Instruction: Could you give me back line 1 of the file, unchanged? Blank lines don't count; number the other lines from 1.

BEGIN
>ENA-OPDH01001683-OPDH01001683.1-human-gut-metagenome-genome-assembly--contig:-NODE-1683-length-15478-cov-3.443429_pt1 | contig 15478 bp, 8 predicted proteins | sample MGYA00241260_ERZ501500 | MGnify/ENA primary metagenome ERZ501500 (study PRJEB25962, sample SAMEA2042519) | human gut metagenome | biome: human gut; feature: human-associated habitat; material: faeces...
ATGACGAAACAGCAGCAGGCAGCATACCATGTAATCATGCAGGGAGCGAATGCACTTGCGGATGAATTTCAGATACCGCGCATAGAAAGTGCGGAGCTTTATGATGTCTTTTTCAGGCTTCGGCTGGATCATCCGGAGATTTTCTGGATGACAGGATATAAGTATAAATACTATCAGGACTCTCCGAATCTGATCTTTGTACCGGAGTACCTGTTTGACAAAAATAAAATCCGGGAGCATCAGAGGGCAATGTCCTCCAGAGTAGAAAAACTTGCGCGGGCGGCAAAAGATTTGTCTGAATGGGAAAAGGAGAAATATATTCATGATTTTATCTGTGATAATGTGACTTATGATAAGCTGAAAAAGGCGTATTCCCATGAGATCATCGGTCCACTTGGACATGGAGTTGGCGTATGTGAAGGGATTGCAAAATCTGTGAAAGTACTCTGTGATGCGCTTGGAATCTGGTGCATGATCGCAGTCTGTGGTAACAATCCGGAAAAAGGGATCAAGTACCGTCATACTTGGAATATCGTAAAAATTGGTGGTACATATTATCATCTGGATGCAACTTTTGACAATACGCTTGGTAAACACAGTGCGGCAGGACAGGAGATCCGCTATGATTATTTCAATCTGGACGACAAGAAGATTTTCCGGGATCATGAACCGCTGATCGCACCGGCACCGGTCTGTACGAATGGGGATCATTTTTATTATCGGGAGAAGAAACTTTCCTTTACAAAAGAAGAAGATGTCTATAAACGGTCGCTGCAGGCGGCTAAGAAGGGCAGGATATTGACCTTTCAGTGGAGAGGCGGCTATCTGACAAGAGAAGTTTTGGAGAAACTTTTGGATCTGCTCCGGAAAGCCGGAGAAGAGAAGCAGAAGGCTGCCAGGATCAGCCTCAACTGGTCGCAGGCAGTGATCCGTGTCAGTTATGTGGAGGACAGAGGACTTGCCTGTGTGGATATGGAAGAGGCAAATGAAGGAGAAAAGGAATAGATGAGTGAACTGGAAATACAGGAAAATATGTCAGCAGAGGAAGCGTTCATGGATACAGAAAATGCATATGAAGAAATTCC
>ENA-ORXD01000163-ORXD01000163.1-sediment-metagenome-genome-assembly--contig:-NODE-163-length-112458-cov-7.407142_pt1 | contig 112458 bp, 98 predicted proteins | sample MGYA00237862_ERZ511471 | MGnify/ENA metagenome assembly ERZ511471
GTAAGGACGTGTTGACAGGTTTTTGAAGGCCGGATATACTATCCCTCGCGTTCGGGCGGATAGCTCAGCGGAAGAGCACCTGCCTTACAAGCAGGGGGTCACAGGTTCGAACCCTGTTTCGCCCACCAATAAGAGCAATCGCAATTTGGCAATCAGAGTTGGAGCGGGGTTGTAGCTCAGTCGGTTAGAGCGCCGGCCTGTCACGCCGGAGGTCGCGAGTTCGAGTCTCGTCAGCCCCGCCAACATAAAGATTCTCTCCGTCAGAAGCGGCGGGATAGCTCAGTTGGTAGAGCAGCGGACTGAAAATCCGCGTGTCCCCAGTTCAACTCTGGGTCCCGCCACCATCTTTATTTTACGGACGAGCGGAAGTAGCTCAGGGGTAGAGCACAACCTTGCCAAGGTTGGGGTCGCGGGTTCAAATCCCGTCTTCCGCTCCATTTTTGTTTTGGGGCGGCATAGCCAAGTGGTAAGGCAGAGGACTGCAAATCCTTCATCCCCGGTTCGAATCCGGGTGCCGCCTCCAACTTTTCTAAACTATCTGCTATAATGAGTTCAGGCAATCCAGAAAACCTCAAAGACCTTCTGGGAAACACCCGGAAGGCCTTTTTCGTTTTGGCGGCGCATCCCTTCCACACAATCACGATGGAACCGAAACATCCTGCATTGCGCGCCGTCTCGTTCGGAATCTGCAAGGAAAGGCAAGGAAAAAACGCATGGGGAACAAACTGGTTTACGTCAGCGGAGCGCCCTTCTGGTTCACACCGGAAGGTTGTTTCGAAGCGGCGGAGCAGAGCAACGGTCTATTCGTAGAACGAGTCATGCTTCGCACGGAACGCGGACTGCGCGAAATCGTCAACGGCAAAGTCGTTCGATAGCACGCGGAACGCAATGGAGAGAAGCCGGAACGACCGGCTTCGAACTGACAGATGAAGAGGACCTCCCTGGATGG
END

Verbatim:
>ENA-OPDH01001683-OPDH01001683.1-human-gut-metagenome-genome-assembly--contig:-NODE-1683-length-15478-cov-3.443429_pt1 | contig 15478 bp, 8 predicted proteins | sample MGYA00241260_ERZ501500 | MGnify/ENA primary metagenome ERZ501500 (study PRJEB25962, sample SAMEA2042519) | human gut metagenome | biome: human gut; feature: human-associated habitat; material: faeces...